Best of Friends– Flash Fiction

“Seriously?” Vivian answered the door. “I extend a peace offering and this is the best you can give? What even is it, a fucking Costco cake?”

“Well excuse me for not knowing what you’d like! I’m usually too busy saving my own neck in our encounters! Or was I supposed to stop as you had a knife at my throat and ask if you prefer chocolate or vanilla?” asked Darryl. 

“Ok, that’s enough you two!” Aubrey chimed in. “You’ll have to excuse him Viv, he’s not used to being civil.”

“You’re telling me.”

“Excuse me?” Darryl said, “I’m right here, you know?”

“Hmm? What was that? I couldn’t hear you over the sound of your own arrogance” said Aubrey.

“Oh I’m the one who’s arrogant? Are you fucking kidding me right now?”

“I thought you two were getting along?” said Vivian.

The two looked at each other. “Yeah, we are. He knows I’m kidding,” said Aubrey.

“If you say so. Come on in, let’s have some of that cake it looks delicious!”

“What the hell,” said Darryl.


~Fioza Leigh


Photo by Heather Schwartz on Unsplash

flash fiction, Uncategorized, writing

Comatose– Flash Fiction

Aida could feel the slow unhinging of her jaw and the ease that overcame her muscles as they slowly melted toward the soft cushion of warming sand at her back.

The rhythmic hum of the waves lapping gently nudged the thoughts of her day further and further from her conscious mind.

Called to respond, her eyes flapped open- struggling against the glaring orb directly above her in a fleeting and futile attempt to resist slipping into the numb embrace of relaxation- just as they always had and felt obligated to since she had started this work nearly twelve years ago.

With a deep sigh, the air wafted the familiar scent of warmth and fish and the soothing taste of salt to her body. 

Delivering the final numbing blow- her mind succumbed to the spiraling grip of sleep.

One last thought remained, echoing like a taunt: I wonder… could they feel the pain?


~Fioza Leigh


Photo by Mink Mingle on Unsplash


flash fiction, writing

Flash Fiction– Revolutions



          It was an unseasonably cold morning for May. Snow stood– frozen… suspended in time as long as the boy’s thoughts hung in his head. Both were cold to the touch but unable to be thawed away. The winter that eclipsed his heart had gone on for much longer than a season. How long exactly, he could no longer remember; he had kept count once in that journal– the one his mother gave him– but his father had not liked it and burned it as feed for the fire. Keepsakes from his mother made Atticus uncomfortable– they always had. The boy stared ahead, his pace halting ever so slightly before he drew a sharp, unnatural breath and shook his head from side to side as if willing the thoughts to fall from the walls that caged them.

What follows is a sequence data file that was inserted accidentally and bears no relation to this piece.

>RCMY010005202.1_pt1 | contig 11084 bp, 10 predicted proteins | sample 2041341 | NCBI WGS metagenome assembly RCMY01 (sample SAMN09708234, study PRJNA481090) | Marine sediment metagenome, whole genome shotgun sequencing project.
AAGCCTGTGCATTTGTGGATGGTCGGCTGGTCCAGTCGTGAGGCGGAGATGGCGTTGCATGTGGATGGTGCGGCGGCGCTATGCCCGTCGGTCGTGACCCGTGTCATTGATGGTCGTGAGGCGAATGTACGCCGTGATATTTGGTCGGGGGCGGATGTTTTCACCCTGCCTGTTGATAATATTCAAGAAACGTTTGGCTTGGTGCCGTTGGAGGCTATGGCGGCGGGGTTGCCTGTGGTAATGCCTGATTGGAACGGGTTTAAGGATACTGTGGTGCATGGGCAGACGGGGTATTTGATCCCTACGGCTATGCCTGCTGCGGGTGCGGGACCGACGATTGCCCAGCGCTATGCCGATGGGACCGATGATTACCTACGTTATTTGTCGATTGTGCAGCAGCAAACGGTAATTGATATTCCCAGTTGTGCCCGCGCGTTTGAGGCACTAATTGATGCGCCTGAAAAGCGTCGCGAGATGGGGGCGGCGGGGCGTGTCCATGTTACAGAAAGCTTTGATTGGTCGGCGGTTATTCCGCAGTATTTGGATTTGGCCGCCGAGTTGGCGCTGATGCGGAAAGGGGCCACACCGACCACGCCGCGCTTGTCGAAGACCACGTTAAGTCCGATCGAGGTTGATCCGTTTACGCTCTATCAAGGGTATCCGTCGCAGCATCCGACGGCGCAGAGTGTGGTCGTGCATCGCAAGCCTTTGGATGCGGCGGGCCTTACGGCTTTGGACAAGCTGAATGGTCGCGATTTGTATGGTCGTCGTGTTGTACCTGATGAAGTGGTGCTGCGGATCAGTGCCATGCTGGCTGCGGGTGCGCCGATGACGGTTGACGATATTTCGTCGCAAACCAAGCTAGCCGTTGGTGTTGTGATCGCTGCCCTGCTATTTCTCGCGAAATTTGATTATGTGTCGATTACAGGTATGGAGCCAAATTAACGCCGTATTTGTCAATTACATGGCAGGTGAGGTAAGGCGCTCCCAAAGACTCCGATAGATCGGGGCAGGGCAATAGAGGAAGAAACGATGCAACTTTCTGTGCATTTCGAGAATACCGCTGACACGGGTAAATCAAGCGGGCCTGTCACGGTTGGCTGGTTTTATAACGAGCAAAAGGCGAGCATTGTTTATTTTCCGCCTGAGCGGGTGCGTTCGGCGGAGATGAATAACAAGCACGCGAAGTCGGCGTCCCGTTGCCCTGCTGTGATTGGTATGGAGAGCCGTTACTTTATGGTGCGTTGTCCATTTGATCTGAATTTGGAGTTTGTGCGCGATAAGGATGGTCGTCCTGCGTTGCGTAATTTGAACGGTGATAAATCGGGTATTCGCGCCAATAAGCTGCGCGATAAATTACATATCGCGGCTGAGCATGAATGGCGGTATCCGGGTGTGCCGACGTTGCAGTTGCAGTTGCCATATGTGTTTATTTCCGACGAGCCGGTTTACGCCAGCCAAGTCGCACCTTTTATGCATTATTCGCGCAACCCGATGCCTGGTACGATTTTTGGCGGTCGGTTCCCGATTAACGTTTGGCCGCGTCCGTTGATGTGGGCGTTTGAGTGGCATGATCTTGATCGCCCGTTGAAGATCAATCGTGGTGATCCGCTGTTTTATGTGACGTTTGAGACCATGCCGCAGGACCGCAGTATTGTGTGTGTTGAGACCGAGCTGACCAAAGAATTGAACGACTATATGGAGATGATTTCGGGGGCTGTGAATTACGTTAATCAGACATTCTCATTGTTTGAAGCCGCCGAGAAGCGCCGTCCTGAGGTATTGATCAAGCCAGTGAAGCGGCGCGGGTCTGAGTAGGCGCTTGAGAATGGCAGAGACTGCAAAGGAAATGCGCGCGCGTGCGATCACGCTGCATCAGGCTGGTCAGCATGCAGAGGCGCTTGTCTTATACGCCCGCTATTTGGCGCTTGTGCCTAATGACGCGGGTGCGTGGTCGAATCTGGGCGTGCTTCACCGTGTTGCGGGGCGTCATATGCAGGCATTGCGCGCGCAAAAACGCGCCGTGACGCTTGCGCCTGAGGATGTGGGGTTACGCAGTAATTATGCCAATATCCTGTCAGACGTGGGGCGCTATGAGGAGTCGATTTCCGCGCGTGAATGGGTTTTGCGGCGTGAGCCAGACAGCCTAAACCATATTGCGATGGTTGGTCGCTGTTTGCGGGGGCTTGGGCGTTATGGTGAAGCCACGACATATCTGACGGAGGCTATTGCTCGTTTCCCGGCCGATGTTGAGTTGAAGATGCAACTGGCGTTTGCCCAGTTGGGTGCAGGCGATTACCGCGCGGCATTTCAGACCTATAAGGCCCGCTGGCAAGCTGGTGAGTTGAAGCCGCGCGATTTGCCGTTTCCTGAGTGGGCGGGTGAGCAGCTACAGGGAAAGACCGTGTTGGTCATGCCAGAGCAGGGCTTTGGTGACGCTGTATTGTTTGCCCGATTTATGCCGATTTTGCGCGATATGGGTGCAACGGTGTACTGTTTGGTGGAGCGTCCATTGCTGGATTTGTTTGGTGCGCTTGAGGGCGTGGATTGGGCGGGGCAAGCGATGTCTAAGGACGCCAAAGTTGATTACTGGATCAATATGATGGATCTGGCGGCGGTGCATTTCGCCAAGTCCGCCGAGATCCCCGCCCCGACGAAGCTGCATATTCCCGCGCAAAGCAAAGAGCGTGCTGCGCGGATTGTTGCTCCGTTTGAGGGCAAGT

The sound of crunching sand and stone caused his heart to flutter even higher as he traversed to meet the curious gaze of the gruff man. The man whistled a command to his horses, willing them to bring the stagecoach to a halt.

         “Fixin’ to go somewhere?” the man asked, eyes searching the boy up and down. The boy only bit his lip and averted his eyes in response. A moment passed before he started shifting his weight nervously and sneaking glances in the direction he had come from. “I’ll tell ya what,” the man said “I could really use some help unloadin’ those boxes in the back once I get to the docks. Would ya mind lending me a hand?”

          The boy stared silently for a minute, meeting the man’s gaze with an intensity that caused a shiver to run down his spine. The man waited patiently, allowing him to weigh his options. One more sidelong glance down the road outstretched behind them and the boy hurriedly hid himself away in the back of the cart.

          “What’s yer name?” asked the man.

          “Don’t got one” responded the boy. “What’s yers?”

          “Gabriel” he replied, turning his head to meet the boy’s. Not knowing what else to do, he smiled and fought the tears from showing in his eyes.

          I like that name, thought the boy. He would adopt it as his own in the life that lied ahead. The stagecoach wheels began to turn, pushing the dirt and gravel further and further away with every revolution.

~Fioza Leigh


Photo by Ron Smith on Unsplash